There is not one right answer to the question of who should move out of the marital homestead during the divorce process. In many divorce cases, it is difficult for spouses to continue to cohabit without increasing conflict. However, there are still a number of factors that must be considered before one spouse decides to move out of the marital home.

Although it may not be the ideal living situation, many divorcing couples simply cannot afford to maintain two separate households. If neither party wants to keep the home after the divorce is finalized, it may make financial sense to sell the home and establish separate households while the divorce is pending. This allows you to live separately with reduced housing budgets. If one party would like to keep the home, it is important to evaluate whether the marital estate has the ability to fund two separate households. If not, it may make more sense to continue to reside together until the divorce is finalized.

Another consideration is whether there are children involved. A divorce can be a confusing time for children and choosing to remain in the same household until the divorce is finalized may help your children adjust. This will also ensure that you remain present in their day to day lives before a custody/parenting time arrangement is established by the Court or by agreement of the parties.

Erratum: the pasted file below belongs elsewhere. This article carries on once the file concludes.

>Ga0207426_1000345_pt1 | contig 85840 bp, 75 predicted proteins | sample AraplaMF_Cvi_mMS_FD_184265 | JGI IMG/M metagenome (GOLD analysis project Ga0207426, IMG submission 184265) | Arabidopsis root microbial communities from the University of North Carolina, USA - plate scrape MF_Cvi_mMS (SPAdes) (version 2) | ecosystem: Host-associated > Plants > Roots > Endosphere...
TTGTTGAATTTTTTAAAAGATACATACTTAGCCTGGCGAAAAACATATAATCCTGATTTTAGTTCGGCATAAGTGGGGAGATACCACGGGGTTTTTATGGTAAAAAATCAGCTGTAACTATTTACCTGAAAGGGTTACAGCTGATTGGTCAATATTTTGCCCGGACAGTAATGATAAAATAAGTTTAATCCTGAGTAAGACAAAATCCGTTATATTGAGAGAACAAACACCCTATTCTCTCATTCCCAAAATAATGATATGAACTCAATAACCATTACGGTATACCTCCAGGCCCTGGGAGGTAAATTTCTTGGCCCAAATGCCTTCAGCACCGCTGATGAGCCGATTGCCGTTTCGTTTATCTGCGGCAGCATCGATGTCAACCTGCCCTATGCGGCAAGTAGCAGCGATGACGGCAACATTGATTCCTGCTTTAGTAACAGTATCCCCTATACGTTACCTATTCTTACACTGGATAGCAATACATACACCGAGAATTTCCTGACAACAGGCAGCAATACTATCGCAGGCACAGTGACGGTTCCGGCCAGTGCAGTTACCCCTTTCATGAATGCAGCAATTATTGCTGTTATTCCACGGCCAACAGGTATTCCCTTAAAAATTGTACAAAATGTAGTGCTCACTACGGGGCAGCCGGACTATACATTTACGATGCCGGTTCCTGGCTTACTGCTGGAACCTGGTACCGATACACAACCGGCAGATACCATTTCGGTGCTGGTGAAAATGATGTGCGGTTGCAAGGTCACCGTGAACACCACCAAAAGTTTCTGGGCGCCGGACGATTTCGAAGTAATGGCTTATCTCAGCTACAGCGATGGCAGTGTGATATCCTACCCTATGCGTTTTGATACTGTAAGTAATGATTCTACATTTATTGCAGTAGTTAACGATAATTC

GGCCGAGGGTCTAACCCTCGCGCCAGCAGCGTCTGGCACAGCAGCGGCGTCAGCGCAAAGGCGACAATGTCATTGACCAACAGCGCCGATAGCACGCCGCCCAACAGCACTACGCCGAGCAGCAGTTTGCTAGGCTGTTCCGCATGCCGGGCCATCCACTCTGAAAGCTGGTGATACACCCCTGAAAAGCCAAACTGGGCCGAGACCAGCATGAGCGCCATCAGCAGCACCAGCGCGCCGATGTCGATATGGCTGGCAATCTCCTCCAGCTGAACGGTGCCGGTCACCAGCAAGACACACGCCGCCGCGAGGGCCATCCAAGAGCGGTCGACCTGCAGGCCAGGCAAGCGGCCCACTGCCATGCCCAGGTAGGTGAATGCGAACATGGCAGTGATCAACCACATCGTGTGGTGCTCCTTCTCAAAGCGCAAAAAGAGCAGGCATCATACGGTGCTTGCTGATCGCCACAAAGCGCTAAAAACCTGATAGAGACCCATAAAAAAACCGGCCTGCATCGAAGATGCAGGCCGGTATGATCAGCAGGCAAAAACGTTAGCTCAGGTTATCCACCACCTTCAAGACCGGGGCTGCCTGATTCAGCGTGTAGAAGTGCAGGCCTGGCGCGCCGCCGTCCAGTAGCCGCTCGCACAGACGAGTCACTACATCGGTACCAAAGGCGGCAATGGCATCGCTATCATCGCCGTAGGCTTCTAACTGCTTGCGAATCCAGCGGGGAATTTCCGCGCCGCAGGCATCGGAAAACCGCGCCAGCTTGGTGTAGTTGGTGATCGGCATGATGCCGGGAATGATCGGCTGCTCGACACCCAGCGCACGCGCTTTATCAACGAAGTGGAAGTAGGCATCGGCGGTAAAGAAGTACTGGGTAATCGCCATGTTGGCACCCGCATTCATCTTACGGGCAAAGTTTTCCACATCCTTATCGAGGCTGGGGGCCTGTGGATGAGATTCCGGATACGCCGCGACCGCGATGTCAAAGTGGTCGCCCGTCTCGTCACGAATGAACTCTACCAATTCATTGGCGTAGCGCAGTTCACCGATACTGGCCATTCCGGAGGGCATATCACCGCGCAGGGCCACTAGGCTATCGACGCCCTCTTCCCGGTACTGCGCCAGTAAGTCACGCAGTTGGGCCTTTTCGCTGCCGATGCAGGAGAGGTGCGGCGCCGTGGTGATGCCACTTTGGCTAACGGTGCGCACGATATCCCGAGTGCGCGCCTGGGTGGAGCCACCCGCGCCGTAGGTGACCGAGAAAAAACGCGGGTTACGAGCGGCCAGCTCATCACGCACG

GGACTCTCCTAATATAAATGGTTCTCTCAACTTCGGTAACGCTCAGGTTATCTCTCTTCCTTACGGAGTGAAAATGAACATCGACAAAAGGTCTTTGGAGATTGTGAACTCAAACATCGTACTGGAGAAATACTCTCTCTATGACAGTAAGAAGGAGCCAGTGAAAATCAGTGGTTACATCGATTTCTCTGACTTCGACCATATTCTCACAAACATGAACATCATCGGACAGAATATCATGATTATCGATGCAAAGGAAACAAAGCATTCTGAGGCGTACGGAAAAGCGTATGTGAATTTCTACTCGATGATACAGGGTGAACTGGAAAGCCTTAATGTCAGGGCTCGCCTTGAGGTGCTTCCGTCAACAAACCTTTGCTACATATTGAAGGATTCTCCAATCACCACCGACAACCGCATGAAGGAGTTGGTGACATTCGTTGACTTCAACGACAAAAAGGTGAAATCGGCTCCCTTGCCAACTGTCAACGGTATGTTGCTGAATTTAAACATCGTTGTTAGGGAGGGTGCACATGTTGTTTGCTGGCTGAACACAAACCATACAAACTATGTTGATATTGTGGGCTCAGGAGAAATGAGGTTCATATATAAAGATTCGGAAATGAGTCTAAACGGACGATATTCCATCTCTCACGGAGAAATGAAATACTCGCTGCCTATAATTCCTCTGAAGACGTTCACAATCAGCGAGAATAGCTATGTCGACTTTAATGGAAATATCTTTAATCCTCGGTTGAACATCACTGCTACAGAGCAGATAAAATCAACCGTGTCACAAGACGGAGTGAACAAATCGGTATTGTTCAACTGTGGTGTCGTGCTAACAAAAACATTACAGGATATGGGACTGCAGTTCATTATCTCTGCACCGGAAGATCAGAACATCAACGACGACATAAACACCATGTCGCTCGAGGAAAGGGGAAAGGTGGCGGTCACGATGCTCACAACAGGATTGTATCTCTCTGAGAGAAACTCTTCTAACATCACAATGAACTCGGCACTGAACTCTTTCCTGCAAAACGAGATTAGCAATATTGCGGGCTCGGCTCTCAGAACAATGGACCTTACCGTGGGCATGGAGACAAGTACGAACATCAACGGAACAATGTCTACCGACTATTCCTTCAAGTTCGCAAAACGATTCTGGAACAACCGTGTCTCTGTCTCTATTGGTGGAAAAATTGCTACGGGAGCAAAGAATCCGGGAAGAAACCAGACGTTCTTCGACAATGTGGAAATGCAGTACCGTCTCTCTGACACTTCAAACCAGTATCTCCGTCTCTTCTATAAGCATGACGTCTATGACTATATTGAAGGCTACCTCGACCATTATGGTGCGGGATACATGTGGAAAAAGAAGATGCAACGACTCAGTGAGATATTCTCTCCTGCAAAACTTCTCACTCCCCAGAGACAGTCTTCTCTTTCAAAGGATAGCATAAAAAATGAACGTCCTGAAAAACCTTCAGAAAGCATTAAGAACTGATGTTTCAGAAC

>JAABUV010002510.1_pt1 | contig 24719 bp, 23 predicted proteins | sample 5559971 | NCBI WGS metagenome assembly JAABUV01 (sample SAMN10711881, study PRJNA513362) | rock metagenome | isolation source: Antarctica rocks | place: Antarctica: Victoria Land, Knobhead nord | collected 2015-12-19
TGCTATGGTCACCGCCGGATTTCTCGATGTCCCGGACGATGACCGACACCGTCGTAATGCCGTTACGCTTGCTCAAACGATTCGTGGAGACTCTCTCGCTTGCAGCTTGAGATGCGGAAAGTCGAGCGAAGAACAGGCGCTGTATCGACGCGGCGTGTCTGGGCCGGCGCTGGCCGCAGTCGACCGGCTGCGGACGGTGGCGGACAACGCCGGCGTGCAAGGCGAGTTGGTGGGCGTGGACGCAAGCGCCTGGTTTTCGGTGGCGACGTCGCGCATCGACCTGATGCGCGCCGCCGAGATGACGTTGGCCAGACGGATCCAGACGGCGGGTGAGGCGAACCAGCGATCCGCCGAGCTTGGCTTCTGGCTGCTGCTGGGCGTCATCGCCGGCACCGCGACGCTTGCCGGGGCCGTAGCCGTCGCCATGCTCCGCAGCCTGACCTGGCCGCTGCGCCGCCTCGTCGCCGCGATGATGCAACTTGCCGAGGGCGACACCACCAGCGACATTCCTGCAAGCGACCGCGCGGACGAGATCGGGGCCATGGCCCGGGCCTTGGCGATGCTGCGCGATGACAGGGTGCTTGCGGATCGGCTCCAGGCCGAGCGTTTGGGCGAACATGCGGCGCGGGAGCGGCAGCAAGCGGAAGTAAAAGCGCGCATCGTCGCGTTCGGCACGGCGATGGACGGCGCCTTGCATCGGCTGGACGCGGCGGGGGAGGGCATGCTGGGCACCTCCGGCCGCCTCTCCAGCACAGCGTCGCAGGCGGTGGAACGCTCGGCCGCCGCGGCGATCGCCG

If you do decide to continue living with your spouse during the divorce process, it is important to do your best to avoid confrontation, not to make negative comments about your spouse to your children, and avoid any other conduct that may increase conflict. If you do not think this will be possible, you may want to consider an alternative living situation.

It is important to keep in mind that moving out of the marital homestead does not mean that you are conceding your rights/interest in the home. You will still have the right to be compensated for your share of the marital interest in the home through the divorce process, even if you do move out.

If you have any questions about your specific situation or whether you should move out of the marital home, please call me today at 651-647-0087 or reach out via our online contact form to set up your free consultation.

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